Surely one of the most bizarre events in the tortured story of the city's relationship with developers occurred today, in what may be the first of several upsetting events this week.
At a time when the city and MTA are scrambling for money through fare hikes and budget cuts, the Finance Committee of the MTA, which more or less controls the fate of billionaire developer Bruce Ratner (of Forest City Ratner), recommended Monday to drop the price of the air rights to their Brooklyn Vanderbilt Yards and let him off the hook for tens of millions of dollars. What's weird is that his multi-billion-dollar proposed Atlantic Yards development can't go forward without a deal, so you'd tend to think the price would go UP, not down.
Only in New York would things go backward like that.
Ratner was obliged to pay $100 million, which is $50 million less than Extell Development Company's bid of a few years ago, on the condition that they build an improved and enlarged railyard. Now the MTA seems to be simply rubber-stamping Ratner's brazen demand to pay only $20 million up front and a 25% smaller railyard.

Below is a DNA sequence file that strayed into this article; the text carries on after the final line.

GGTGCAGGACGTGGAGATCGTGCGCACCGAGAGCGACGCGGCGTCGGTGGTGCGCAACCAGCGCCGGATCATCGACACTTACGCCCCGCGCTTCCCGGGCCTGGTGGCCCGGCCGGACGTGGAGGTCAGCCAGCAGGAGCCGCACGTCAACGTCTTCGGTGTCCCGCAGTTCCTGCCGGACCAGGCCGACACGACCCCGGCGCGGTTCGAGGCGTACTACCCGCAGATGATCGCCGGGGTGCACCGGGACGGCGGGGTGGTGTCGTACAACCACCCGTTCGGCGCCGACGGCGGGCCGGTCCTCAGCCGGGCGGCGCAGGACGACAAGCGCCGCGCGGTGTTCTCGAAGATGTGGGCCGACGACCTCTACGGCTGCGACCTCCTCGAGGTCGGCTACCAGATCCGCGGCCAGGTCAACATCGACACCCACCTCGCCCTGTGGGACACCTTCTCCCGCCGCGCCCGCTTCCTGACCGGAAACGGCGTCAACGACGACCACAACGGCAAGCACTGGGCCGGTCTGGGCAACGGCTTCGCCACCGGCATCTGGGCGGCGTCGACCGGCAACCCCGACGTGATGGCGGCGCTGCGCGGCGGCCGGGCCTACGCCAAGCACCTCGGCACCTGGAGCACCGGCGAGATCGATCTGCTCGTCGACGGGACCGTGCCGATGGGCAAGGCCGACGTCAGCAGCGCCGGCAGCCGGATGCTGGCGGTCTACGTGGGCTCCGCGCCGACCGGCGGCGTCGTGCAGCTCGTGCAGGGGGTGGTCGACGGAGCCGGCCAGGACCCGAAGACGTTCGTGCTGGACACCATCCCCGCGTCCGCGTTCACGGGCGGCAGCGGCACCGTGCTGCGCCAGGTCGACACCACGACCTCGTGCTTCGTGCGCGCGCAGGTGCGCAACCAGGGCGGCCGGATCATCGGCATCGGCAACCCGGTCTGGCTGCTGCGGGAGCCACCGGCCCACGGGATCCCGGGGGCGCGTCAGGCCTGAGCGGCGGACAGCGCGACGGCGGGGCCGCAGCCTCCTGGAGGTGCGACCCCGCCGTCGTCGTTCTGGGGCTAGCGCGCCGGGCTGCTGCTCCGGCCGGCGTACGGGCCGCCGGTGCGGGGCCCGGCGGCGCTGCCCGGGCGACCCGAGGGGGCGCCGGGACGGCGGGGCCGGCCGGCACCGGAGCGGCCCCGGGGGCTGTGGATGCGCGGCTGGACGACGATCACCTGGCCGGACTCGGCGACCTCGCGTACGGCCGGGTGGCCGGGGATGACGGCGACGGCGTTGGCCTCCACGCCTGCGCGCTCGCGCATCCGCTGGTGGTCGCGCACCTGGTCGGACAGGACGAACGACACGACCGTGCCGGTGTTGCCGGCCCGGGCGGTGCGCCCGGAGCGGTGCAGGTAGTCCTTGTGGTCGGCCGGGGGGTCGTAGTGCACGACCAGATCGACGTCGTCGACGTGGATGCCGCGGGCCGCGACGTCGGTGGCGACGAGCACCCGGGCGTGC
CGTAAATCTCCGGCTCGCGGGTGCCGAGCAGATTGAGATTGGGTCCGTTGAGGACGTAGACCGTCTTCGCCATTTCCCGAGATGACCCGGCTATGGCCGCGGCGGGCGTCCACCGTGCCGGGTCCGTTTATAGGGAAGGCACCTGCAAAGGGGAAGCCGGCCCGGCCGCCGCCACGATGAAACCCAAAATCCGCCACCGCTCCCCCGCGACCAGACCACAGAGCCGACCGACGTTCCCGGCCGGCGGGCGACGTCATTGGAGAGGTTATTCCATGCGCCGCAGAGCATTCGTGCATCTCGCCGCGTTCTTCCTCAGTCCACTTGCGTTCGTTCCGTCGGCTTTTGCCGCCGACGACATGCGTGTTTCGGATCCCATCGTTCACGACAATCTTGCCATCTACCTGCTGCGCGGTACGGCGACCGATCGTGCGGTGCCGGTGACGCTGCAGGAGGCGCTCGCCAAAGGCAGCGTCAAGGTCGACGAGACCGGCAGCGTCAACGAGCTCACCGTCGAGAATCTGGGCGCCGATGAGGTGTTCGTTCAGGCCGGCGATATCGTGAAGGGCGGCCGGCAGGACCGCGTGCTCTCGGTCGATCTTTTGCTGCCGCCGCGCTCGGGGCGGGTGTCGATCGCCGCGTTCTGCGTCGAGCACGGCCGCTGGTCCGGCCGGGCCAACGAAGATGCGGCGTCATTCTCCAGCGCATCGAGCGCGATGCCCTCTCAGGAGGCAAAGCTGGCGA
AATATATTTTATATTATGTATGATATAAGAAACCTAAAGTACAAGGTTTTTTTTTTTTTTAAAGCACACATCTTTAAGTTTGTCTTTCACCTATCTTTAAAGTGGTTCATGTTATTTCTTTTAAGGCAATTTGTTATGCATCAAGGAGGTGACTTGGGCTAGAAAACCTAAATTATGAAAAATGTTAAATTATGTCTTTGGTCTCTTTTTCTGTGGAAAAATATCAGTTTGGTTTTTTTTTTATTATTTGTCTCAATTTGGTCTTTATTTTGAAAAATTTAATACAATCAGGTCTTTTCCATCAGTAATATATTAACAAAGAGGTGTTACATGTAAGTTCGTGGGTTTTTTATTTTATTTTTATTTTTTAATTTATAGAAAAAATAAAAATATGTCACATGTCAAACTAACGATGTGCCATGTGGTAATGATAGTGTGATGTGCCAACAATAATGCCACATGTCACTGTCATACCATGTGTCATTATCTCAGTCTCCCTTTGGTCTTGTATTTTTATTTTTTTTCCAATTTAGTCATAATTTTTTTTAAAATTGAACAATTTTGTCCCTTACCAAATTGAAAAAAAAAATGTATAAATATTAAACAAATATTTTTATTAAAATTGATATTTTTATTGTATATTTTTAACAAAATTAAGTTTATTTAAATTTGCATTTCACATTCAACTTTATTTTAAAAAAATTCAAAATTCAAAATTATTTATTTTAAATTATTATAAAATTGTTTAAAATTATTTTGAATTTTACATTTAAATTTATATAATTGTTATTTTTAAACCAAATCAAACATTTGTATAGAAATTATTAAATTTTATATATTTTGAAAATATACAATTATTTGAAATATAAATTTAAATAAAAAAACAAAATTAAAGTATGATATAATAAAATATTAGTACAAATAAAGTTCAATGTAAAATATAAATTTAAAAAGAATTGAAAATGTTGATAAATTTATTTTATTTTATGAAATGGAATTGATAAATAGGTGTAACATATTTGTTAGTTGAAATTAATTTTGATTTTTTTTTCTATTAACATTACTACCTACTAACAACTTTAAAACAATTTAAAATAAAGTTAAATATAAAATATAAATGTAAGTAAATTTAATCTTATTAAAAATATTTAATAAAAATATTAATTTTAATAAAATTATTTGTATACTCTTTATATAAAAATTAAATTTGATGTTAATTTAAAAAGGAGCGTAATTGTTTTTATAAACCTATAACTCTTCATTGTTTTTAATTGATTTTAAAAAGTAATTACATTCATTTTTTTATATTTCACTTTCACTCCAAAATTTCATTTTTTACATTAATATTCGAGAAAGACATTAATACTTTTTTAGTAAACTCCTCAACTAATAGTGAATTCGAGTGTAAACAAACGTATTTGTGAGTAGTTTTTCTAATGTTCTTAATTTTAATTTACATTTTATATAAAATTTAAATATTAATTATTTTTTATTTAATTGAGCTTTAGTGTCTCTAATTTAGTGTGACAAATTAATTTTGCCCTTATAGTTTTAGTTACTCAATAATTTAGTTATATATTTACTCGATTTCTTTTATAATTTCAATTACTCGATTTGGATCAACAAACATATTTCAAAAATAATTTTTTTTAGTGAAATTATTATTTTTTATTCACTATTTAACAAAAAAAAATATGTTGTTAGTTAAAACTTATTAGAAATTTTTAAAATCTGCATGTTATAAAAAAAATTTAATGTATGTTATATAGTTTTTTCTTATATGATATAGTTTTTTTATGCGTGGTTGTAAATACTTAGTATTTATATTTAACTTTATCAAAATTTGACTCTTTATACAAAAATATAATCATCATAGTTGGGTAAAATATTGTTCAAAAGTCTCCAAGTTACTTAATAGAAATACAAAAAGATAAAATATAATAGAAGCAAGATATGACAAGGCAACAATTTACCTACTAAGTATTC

And the likelihood that the MTA will see the rest of that cash is unclear. Ostensibly he has offered $80 million in today's dollars over the next 22 years. Those are REALLY nice terms, considering the original deal was full cash in the pocket of us poor folks, the MTA ridership. (More info can easily be found on a blog that reports on every mention of the ill-fated Atlantic Yards, www.nolandgrab.org.)
Stay tuned - the MTA Board has to 'vote' on this on Wednesday 6/24/09, and the ESDC, which is the ostensible entity driving this for the government, will have a board meeting on Tuesday 6/23/09. I'm planning on attending the ESDC meeting, and will report. I wonder if Ratner's paid goons from BUILD will try to disrupt the meeting, as they did a May 29 hearing. Should be exciting.